Paralycyst / Sun Rad – split
2.23.17 by Bobby Power
Property Materials is a Boston-based label that releases split tapes by Sun Rad, which is also manned by a co-founder of the label itself. Since debuting November 2015, the imprint has released four splits, each featuring Sun Rad to foil both local and long-distance counterparts (from Salem, MA to Oakland, CA). But Sun Rad’s take on enthusiastic and neon yet experimental dance music proves to be more dynamic than one might expect.
The label’s album description suggests that the tape is: “dance music for those who stayed up late and partied in the basement.” Luckily, both sides bring a genuine sense of makeshift but efficient DIY show at any house, gallery, or backroom.
Paralycyst doesn’t appear to have much of a public presence. Researching the project only shows that it’s run by “a musician from Oakland, CA.” Here, the four Paralycyst tracks would strike a deep chord with any fan of Container, Cube, or any other modern techno-industrialist. But rather than just another in the crowded techno(ise), the sounds maintain their own sense of frayed rigidity. “Altercation” starts off a rote and unassuming drum beat clicking its way through some blown out speaker. Soon enough, waves tighten and loosen in bizarre patterns. The mechanized beat slurs in and out of focus while utilitarian melodies play themselves out. “No Rave” is a blast of 8-bit precision and acid-like pulses. “Peripheral” and “Filth” to the opening track’s bleak, pummeling monotony, cycling through an endless loop of noise. It’s a shame to see Paralycyst hasn’t released anything since this tape last summer.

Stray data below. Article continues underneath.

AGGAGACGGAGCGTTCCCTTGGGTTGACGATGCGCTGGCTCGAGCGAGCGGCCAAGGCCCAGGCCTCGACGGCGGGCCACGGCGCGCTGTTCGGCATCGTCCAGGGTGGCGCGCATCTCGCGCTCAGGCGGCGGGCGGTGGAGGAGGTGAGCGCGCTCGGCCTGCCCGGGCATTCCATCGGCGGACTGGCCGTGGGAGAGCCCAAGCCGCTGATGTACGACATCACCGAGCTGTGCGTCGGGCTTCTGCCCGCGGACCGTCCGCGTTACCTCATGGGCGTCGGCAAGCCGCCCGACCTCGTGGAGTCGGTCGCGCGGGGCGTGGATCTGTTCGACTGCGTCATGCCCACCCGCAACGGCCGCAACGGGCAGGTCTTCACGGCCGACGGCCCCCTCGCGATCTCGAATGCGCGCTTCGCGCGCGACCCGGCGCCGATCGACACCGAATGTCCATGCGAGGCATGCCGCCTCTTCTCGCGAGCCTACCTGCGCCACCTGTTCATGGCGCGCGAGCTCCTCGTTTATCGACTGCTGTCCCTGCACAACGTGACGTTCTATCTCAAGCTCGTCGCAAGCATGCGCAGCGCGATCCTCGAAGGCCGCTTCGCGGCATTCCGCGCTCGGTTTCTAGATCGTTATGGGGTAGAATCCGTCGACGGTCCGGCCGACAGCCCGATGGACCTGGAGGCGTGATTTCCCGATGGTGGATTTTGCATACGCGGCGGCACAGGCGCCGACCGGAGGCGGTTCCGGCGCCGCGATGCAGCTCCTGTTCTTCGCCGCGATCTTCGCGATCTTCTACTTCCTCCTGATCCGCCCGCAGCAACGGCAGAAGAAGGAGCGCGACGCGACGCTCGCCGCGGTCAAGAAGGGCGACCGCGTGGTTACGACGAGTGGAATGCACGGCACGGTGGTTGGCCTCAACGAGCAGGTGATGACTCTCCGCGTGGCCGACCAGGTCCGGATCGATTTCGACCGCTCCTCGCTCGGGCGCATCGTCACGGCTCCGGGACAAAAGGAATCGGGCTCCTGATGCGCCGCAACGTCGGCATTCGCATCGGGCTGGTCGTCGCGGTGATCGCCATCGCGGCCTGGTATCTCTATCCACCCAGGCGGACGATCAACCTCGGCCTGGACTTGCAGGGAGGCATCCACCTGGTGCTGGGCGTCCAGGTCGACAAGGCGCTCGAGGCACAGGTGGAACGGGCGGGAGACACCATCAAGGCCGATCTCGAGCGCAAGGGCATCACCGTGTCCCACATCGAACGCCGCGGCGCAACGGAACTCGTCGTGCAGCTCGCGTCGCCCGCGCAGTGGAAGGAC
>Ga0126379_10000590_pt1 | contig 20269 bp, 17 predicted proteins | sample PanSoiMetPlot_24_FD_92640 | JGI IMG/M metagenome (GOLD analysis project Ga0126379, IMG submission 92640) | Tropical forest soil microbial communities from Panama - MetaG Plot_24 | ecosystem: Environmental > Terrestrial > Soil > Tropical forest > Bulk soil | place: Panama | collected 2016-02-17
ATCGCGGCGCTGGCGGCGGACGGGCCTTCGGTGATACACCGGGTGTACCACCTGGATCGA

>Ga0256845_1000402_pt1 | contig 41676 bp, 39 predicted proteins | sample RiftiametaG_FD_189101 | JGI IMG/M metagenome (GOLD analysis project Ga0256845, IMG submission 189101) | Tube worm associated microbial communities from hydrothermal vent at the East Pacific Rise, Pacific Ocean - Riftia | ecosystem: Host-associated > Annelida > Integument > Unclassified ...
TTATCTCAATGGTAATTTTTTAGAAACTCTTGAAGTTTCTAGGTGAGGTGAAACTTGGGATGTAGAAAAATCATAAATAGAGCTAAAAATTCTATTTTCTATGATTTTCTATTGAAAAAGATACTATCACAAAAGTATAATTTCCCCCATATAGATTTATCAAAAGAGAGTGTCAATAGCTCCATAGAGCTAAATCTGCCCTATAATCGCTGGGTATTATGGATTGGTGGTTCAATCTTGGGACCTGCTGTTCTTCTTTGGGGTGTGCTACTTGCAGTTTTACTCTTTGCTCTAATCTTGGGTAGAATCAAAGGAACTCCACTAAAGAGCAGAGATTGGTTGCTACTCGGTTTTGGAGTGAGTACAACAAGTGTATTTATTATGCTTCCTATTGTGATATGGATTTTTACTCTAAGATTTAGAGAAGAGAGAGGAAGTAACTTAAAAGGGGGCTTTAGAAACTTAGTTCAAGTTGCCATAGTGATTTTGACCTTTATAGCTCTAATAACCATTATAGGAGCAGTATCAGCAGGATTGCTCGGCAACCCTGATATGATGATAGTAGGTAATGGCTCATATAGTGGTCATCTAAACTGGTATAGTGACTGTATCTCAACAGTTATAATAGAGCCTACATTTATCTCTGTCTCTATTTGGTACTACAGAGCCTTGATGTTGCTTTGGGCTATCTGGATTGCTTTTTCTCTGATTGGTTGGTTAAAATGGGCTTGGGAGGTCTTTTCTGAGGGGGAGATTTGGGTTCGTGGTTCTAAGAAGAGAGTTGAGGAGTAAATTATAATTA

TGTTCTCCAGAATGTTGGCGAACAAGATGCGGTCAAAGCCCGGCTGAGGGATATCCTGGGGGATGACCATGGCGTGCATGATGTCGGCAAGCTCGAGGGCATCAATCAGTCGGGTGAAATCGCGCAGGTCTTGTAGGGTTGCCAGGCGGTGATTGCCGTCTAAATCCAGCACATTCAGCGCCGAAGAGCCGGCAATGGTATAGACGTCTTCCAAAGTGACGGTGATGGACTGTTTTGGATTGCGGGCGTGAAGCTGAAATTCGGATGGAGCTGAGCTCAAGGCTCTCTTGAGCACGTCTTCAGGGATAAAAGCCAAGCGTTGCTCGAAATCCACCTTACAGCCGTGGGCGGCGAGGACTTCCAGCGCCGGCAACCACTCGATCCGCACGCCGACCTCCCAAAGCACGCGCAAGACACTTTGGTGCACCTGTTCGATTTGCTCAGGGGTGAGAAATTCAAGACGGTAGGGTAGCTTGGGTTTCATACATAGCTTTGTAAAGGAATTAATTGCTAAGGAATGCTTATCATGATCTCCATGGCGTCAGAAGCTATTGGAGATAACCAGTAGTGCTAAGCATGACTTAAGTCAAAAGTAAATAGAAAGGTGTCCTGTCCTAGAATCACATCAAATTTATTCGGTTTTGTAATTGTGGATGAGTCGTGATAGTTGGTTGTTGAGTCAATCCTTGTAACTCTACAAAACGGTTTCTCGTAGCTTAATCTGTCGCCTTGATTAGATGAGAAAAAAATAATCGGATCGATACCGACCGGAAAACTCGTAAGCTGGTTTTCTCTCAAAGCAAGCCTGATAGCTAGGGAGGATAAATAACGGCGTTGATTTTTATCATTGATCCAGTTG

Where Paralycyst goes deep into the darkest corners of a basement noise show, Sun Rad brings the modest crowd in together to close the night out moving around a bit. “Endless Midnight” makes no bones about it, launching into a jarring and hypnotic run of stabbing 90s acid. It’s similar to LFO but modernized in the vein of Kanding Ray or Andy Stott. “Heaven Knows” plays a bit more with negative space, following a bare beat in oddly vacant space. As the track builds up, a fluorescent shape appears and takes over. “Content Mirage” is the happy medium between the two, mixing unabashed hallmarks of dance music (synthetic hand claps, percussion, and sighs) and perfectly closing things out.
Sadly, the tape edition of 50 copies is sold out at the source, but you can grab a digital copy via Bandcamp.